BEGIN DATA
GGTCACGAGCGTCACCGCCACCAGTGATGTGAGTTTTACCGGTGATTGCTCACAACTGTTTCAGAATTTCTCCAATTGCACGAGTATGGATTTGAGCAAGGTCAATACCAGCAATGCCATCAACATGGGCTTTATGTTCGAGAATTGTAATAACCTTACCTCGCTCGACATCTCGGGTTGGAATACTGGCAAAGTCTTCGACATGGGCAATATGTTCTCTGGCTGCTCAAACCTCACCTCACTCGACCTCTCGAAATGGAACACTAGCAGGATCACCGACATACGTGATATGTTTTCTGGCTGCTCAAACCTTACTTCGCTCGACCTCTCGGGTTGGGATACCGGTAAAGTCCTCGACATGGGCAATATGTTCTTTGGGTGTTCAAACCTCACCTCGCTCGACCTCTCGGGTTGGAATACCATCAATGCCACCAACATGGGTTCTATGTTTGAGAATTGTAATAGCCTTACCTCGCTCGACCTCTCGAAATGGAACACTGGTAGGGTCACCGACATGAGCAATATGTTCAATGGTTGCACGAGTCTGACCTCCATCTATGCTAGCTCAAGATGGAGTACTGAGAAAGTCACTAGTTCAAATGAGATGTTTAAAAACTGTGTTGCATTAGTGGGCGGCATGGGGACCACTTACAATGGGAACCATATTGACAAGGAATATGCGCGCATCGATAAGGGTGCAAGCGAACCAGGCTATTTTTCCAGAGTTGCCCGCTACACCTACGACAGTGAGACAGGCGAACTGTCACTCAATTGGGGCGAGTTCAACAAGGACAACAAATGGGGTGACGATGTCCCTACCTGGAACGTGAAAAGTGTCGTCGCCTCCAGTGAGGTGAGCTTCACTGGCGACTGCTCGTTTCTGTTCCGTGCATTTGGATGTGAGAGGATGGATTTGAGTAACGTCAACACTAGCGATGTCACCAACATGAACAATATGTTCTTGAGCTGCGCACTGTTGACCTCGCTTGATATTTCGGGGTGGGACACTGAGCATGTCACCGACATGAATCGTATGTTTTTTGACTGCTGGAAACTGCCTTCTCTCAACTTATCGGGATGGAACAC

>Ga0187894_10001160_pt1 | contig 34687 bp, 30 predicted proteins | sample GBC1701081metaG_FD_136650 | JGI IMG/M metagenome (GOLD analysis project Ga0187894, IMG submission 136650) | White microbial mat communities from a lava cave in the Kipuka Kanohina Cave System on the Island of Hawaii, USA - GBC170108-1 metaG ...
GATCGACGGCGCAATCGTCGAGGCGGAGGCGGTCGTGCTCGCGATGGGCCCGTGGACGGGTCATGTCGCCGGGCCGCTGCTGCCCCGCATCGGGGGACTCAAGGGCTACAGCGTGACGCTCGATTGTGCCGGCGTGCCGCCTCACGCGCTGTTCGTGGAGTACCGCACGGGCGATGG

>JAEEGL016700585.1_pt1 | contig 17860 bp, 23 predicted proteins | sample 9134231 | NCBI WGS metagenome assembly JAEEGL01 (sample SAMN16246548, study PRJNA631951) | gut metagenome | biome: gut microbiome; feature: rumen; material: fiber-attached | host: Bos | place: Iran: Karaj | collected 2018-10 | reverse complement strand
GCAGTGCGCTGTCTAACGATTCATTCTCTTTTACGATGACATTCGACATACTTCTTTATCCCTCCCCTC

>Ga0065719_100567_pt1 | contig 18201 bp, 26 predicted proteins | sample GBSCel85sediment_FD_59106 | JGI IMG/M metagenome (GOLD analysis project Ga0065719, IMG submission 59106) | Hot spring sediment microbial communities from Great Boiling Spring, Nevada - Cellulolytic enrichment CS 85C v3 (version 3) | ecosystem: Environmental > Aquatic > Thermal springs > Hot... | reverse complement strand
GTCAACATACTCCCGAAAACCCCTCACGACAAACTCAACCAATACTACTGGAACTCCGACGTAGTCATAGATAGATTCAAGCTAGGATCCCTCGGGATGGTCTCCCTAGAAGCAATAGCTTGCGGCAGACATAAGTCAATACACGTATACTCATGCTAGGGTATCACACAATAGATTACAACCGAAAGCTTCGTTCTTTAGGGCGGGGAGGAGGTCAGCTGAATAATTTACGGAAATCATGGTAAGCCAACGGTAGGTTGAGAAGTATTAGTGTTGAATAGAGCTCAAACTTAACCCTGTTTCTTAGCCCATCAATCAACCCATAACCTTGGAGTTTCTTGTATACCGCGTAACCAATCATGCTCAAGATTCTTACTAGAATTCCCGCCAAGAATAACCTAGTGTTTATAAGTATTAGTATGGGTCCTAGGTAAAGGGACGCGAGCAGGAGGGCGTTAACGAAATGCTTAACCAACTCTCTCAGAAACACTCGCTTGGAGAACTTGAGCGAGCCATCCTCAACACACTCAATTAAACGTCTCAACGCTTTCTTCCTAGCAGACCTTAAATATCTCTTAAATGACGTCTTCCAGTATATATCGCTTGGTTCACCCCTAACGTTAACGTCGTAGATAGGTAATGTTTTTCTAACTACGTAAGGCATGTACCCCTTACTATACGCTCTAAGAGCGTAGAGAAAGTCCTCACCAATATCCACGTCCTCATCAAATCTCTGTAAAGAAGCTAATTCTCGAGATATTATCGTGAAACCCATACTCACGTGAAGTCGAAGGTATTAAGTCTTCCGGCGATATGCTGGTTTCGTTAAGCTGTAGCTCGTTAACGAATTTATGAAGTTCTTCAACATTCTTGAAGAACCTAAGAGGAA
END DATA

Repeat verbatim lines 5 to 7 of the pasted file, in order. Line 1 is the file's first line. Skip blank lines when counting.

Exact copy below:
GCAGTGCGCTGTCTAACGATTCATTCTCTTTTACGATGACATTCGACATACTTCTTTATCCCTCCCCTC

>Ga0065719_100567_pt1 | contig 18201 bp, 26 predicted proteins | sample GBSCel85sediment_FD_59106 | JGI IMG/M metagenome (GOLD analysis project Ga0065719, IMG submission 59106) | Hot spring sediment microbial communities from Great Boiling Spring, Nevada - Cellulolytic enrichment CS 85C v3 (version 3) | ecosystem: Environmental > Aquatic > Thermal springs > Hot... | reverse complement strand
GTCAACATACTCCCGAAAACCCCTCACGACAAACTCAACCAATACTACTGGAACTCCGACGTAGTCATAGATAGATTCAAGCTAGGATCCCTCGGGATGGTCTCCCTAGAAGCAATAGCTTGCGGCAGACATAAGTCAATACACGTATACTCATGCTAGGGTATCACACAATAGATTACAACCGAAAGCTTCGTTCTTTAGGGCGGGGAGGAGGTCAGCTGAATAATTTACGGAAATCATGGTAAGCCAACGGTAGGTTGAGAAGTATTAGTGTTGAATAGAGCTCAAACTTAACCCTGTTTCTTAGCCCATCAATCAACCCATAACCTTGGAGTTTCTTGTATACCGCGTAACCAATCATGCTCAAGATTCTTACTAGAATTCCCGCCAAGAATAACCTAGTGTTTATAAGTATTAGTATGGGTCCTAGGTAAAGGGACGCGAGCAGGAGGGCGTTAACGAAATGCTTAACCAACTCTCTCAGAAACACTCGCTTGGAGAACTTGAGCGAGCCATCCTCAACACACTCAATTAAACGTCTCAACGCTTTCTTCCTAGCAGACCTTAAATATCTCTTAAATGACGTCTTCCAGTATATATCGCTTGGTTCACCCCTAACGTTAACGTCGTAGATAGGTAATGTTTTTCTAACTACGTAAGGCATGTACCCCTTACTATACGCTCTAAGAGCGTAGAGAAAGTCCTCACCAATATCCACGTCCTCATCAAATCTCTGTAAAGAAGCTAATTCTCGAGATATTATCGTGAAACCCATACTCACGTGAAGTCGAAGGTATTAAGTCTTCCGGCGATATGCTGGTTTCGTTAAGCTGTAGCTCGTTAACGAATTTATGAAGTTCTTCAACATTCTTGAAGAACCTAAGAGGAA